South Korean K-pop group BTS is facing a backlash in China over comments a member made about the Korean War.
In a speech, the band's leader, known as RM, mentioned South Korea's shared "history of pain" with the US over the 1950-53 conflict, in which the two countries fought together.
But his remarks have angered Chinese social media users, as Beijing backed the North in the war.
The controversy also appears to have affected commercial deals.
Adverts featuring BTS from companies including Samsung, sports brand Fila and car manufacturer Hyundai disappeared from a number of Chinese websites or social media platforms, although it is unclear who removed them.
K-pop has a large following in China and BTS - one of the most successful groups - are no different, with at least five million fans on China's popular social media platform Weibo.
RM's comments came as BTS received an award celebrating relations between the US and South Korea.
"We will always remember the history of pain that our two nations shared together and the sacrifices of countless men and women," he said.
But his words were met with an angry response by some social media users in China, who noted the losses their country also suffered in the war.
"They [BTS] should not make any money from China," one user commented on Weibo, reported Reuters news agency. "If you want to make money from Chinese fans you have to consider Chinese feelings."
According to the Global Times, a state-run newspaper with a nationalistic perspective, "Chinese netizens said the band's totally one-sided attitude to the Korean War hurts their feelings and negates history", adding that the comments were designed to "play up" to US audiences.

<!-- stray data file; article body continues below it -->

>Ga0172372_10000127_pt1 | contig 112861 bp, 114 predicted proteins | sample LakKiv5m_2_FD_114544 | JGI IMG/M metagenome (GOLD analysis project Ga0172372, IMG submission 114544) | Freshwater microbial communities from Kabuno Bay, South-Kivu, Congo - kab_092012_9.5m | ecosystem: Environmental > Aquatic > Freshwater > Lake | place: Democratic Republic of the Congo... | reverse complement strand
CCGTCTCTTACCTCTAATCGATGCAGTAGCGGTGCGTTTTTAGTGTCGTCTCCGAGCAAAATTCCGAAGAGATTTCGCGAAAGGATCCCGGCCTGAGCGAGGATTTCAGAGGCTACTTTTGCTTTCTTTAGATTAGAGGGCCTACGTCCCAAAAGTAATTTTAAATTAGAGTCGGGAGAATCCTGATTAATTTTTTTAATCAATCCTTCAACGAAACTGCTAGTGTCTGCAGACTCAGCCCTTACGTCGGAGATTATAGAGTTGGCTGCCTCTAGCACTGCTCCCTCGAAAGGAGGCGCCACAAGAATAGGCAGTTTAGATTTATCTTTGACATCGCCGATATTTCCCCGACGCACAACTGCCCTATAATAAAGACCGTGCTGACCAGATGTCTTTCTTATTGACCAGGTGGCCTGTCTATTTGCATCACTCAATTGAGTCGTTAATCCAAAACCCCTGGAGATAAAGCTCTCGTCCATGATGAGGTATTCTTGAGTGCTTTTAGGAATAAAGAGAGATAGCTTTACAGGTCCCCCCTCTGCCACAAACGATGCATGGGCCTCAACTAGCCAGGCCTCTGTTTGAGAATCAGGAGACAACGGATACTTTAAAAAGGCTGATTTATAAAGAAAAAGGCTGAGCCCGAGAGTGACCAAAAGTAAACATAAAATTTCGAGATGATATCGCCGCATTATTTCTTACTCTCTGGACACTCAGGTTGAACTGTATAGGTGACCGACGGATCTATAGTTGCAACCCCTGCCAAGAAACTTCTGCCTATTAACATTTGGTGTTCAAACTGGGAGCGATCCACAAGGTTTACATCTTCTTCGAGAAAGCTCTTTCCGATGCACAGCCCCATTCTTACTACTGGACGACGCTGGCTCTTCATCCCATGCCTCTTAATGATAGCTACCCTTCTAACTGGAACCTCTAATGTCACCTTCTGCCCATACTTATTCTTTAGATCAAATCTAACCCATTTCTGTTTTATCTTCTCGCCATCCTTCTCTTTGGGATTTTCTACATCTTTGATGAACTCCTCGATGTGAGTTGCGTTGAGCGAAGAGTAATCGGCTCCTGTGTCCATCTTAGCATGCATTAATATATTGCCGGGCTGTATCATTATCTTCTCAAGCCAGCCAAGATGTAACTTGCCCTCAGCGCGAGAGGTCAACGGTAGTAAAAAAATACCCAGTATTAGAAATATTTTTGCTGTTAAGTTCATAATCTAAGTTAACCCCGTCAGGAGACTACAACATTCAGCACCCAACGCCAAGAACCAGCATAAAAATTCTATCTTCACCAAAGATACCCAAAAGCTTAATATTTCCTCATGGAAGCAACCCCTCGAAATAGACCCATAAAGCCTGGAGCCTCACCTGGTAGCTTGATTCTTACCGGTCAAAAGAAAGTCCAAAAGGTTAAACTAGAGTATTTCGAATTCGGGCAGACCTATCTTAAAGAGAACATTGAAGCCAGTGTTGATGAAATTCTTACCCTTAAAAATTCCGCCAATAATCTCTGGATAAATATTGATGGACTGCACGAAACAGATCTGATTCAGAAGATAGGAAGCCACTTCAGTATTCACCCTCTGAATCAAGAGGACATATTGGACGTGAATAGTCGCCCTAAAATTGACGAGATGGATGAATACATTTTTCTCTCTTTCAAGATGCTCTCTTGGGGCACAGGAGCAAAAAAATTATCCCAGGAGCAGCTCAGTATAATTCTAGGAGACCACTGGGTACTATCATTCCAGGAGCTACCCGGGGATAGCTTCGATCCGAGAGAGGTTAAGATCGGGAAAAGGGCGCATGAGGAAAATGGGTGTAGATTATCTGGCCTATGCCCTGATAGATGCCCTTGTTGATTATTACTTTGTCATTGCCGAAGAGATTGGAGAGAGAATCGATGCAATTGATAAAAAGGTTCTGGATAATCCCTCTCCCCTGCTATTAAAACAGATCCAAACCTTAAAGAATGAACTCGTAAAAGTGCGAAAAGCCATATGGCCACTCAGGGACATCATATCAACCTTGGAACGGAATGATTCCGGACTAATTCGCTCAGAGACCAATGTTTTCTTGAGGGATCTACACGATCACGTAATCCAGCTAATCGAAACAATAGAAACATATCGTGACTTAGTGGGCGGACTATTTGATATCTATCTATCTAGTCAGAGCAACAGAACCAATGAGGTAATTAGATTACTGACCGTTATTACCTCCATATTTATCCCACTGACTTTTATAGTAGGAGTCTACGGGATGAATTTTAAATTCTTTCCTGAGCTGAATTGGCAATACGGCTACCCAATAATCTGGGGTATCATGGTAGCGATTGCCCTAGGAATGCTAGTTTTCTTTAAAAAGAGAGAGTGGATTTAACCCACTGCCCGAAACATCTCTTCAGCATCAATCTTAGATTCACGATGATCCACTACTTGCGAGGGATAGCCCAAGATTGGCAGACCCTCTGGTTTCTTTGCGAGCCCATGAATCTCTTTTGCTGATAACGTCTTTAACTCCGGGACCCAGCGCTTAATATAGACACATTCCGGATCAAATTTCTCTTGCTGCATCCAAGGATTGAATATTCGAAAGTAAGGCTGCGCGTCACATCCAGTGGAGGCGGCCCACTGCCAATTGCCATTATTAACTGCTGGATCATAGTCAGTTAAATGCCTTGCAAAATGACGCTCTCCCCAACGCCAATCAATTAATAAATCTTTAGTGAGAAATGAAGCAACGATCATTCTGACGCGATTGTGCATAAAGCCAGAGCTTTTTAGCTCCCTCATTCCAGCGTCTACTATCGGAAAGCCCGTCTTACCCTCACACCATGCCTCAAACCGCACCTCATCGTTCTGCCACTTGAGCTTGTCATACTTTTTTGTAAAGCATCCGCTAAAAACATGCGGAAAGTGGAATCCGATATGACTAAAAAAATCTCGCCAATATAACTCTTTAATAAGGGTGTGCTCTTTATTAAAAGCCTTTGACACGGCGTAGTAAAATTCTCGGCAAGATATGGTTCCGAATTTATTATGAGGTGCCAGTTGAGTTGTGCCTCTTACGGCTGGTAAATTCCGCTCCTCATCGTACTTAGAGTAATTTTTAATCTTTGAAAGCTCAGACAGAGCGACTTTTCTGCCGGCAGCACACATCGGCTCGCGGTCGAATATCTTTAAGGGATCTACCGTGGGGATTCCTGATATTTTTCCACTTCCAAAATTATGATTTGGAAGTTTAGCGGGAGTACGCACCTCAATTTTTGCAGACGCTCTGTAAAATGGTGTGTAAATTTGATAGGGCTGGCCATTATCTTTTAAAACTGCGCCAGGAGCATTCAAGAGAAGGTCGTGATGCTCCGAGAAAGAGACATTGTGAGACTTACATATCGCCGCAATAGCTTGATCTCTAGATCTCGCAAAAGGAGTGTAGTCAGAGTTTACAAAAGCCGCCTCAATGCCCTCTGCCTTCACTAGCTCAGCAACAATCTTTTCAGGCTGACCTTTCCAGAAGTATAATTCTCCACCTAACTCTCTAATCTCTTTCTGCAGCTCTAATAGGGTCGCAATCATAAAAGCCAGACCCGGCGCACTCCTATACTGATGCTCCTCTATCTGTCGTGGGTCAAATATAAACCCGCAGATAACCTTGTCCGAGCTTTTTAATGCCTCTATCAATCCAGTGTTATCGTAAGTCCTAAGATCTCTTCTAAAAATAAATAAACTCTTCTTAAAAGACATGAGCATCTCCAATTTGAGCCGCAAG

Around 200,000 South Korean soldiers and 36,000 American soldiers died during the Korean War, as well as millions of civilians. Chinese state media say 180,000 soldiers from China also lost their lives.
It was difficult to gauge the scale of the backlash to RM's comments among BTS's Chinese fan base. Some were calling on each other to stay low-key and quiet on Weibo posts. And a number of people on Twitter defended the group, noting that RM's speech did not mention China directly.
The seven-member BTS is popular around the world and have broken a number of records. Earlier this year, their single Dynamite became the most viewed YouTube video in 24 hours, with 101.1 million views in a day.
The controversy comes days before Big Hit Entertainment, the agency that manages BTS, is set to go public in Seoul in an initial public offering expected to value the company at up to $4bn (£3bn).